Basic information about the temple
|Moolavar:||Ekambareswarar||Ambal / Thayar:||Kamakshi|
|Timing:||7 to 11 & 4 to 7||Parikaram:|
|Sung by:||Temple set:|
|City / town:||Sundara Pandiya Pattinam||District:||Pudukkottai|
|Maps from (click):||Current location||Karaikudi (54 km)||Ramanathapuram (75 km)|
|Pudukkottai (83 km)||Thanjavur (129 km)|
Sthala puranam and temple information
Sundara Pandya Pattinam – or SP Pattinam locally – gets its name from the Pandya king Sundara Pandyan (who was previously known as Koon Pandyan due to his hunched back). The king, who suffered an illness and also had a hunched back (giving him the name Koon-Pandyan), had fallen under the spell of the Jain monks. His queen Mangayarkarasi and minister Kulachirai (both Nayanmars) pleaded with Sambandar, who visited Madurai and cured the king, after suffering several tribulations and challenges thrown at him by the Jains. The king eventually became a believer in Saivism, and ever grateful to Sambandar, followed the child saint on his return journey. This place is where the two parted ways, and as a symbol of their relationship, the king is said to have built the original temple here.
Siva is named Ekambareswarar / Ekamreswarar here, as He manifested as a swayambhu murti under a lone mango tree, much as He presents at Kanchipuram.
There are many many stories of faith and belief in the deity of this temple, including of a family who had a girl child with an illness that could never be fathomed. The family underwent all sorts of hardship, and were eventually told by elders of their village, to worship here. They did so and were relieved of all their troubles. There are several such stories attributed to this temple, attesting to the greatness of the Lord here.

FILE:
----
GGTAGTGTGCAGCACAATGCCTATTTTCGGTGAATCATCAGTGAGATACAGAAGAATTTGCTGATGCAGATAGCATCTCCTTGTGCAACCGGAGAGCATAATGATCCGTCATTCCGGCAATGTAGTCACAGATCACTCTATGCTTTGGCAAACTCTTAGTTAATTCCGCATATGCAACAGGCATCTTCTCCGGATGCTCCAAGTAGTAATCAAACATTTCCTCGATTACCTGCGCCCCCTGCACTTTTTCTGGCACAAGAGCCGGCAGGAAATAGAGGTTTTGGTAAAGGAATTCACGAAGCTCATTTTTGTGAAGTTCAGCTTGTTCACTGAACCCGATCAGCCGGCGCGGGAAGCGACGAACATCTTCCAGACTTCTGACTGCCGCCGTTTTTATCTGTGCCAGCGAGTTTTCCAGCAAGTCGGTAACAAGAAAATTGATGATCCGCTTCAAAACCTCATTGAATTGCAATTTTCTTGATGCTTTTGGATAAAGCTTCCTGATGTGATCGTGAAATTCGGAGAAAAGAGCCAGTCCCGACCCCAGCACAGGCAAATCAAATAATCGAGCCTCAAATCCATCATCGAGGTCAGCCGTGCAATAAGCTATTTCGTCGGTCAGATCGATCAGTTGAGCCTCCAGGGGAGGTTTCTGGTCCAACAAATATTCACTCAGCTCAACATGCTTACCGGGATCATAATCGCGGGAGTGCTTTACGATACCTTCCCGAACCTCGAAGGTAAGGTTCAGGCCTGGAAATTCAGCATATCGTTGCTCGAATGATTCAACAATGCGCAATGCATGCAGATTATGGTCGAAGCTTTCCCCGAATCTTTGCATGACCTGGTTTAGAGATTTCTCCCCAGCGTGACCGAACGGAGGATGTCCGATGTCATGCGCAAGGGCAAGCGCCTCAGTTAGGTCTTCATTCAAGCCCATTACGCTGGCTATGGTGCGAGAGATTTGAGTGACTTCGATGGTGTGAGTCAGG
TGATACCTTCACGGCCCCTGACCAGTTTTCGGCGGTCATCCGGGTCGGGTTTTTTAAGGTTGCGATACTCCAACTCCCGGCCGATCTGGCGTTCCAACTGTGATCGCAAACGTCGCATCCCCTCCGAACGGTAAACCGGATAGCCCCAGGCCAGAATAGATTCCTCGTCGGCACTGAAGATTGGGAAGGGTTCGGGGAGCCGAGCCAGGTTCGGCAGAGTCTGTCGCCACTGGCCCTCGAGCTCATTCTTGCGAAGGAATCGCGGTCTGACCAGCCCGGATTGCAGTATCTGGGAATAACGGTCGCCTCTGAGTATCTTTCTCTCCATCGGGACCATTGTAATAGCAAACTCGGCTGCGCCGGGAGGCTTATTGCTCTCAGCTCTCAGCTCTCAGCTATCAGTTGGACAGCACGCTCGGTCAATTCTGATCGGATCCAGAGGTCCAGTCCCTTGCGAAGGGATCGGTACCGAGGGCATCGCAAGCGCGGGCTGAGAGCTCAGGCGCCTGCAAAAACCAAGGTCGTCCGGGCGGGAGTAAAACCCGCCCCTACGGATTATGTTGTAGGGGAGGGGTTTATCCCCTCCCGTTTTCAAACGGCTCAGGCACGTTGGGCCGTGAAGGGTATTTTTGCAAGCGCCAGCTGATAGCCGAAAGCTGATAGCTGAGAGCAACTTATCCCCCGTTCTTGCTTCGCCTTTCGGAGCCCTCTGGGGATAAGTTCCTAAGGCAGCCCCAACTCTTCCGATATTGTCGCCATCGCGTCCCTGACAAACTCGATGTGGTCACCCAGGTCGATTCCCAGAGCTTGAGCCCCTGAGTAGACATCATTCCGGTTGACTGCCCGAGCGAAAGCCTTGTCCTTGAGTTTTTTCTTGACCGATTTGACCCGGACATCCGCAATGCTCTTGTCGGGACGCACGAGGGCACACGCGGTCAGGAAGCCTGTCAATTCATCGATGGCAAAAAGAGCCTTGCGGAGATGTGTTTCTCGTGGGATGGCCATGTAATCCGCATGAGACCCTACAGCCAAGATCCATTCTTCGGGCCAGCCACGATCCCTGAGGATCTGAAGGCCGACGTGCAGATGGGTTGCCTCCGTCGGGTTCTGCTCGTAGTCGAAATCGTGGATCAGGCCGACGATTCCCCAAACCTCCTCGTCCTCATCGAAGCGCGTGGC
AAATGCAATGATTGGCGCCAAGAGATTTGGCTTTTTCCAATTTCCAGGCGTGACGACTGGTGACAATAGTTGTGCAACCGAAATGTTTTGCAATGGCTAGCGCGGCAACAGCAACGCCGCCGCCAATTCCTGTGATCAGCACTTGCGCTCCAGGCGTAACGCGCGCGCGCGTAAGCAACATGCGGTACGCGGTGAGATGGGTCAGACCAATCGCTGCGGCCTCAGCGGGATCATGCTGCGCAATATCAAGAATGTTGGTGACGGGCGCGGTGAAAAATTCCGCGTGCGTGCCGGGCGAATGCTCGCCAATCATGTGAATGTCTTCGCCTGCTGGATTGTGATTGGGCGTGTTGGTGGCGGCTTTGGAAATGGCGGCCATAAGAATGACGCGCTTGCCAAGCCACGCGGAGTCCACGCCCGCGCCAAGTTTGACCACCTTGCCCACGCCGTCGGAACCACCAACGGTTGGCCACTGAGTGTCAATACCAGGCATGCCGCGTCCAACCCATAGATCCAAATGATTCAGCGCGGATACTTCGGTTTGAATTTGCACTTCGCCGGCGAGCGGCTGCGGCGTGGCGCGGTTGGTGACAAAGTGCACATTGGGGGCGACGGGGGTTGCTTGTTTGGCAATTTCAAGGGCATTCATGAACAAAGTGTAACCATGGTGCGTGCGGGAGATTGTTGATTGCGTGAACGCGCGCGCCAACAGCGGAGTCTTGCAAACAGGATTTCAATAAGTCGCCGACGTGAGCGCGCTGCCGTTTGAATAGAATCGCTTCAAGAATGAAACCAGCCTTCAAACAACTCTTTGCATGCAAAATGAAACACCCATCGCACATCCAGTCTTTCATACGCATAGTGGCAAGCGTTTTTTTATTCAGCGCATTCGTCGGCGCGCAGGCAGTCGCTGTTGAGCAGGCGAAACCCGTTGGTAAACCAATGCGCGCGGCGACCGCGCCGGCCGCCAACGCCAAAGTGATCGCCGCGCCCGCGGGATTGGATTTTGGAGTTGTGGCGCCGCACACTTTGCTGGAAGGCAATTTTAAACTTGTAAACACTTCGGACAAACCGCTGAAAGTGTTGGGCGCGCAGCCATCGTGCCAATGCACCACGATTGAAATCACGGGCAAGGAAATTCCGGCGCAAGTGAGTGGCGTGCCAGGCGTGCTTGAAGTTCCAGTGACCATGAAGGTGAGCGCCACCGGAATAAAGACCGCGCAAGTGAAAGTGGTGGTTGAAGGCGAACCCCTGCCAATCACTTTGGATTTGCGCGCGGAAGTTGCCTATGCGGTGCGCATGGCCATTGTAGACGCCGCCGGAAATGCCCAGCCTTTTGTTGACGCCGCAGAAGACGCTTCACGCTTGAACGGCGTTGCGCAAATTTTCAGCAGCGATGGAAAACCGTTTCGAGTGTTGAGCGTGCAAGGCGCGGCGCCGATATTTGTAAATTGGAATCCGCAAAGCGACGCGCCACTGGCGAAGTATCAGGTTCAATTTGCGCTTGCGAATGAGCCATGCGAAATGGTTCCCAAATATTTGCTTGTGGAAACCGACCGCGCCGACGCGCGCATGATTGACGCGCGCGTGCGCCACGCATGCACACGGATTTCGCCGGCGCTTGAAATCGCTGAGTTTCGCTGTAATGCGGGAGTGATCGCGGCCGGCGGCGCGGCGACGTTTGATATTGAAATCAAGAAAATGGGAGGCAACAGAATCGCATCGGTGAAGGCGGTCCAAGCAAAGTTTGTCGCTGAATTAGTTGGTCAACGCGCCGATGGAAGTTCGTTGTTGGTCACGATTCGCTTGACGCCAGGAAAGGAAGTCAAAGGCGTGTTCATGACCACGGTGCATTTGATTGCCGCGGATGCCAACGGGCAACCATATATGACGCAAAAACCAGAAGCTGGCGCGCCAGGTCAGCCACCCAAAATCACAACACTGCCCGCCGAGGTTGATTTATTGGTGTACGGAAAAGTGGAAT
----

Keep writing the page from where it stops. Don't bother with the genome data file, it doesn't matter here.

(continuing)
While the original temple is said to have been built in the Pallava period, based on some of the existing architecture, the structural temple could be from after the time of the early Pandyas, and therefore perhaps sometime in the 8th or 9th century, making it about 1200 years old. Some pillars and also some of the shrines in the prakaram display classic Chola characteristics and are likely to have been later additions or renovations.
On the outer part of the eastern wall of the temple is a very interesting bas relief sculpture, depicting what is referred to as the Swaya Kandana Kriya. This refers to the act of ritual sacrifice in olden times, by one member of the army, to propitiate the war gods and bring victory to his side. The unusual part of this sacrifice is that the person holds a sword to their neck, and jerks it backwards using both hands, thereby decapitating oneself!
The temple has a 3-tiered raja gopuram, followed by a Nandi mandapam. There is no dhwajasthambam. After the Nandi mandapam is the mandapam which houses the east-facing garbhagriham and south-facing Amman sannidhi. Vinayakar is at the entrance to the garbhagriham.
In the koshtam, there are shrines only for Dakshinamurti and Lingodhbhavar. The entire northern part is empty. In the prakaram, there are shrines for Vinayakar, Murugan with his consorts Valli and Deivanai, Chandikeswarar, Bhairavar, Suryan and Chandran. There is no separate Navagraham shrine here. In the prakaram, one can find a number of damaged vigrahams as well.
To the immediate south of the temple is a separate mandapam, which served as a chattiram or rest house on the important coastal road that this temple lies on. The bhakti saint Appar is said to have stayed in this mandapam.
Built in the Chola period, rest houses like this were spaced about 50km apart throughout this coastal route. However, most of them do not exist today. These were to facilitate both travellers, and what were known as oorugaai vandi (ஊறுகாய் வண்டி), which transported foodstuffs (including pickle, and hence the name oorugaai) and foodgrains across the land.
The large mandapam facing the entrance has a beautiful stone vigraham of Natarajar in dance, and a bas relief image of a king – presumably Sundara Pandyan – on a pillar. Even before this, to the right, is an empty chamber today, but going by the iconography, was possibly a Siva temple in days of yore (some even suggest that it may be a Jain temple, given the connection with Sundara Pandyan). Being south-facing, it may have even housed Natarajar. Both the mandapam and the shrine are from the same time period as the main temple, and evidence a mix of Pallava and Chola styles.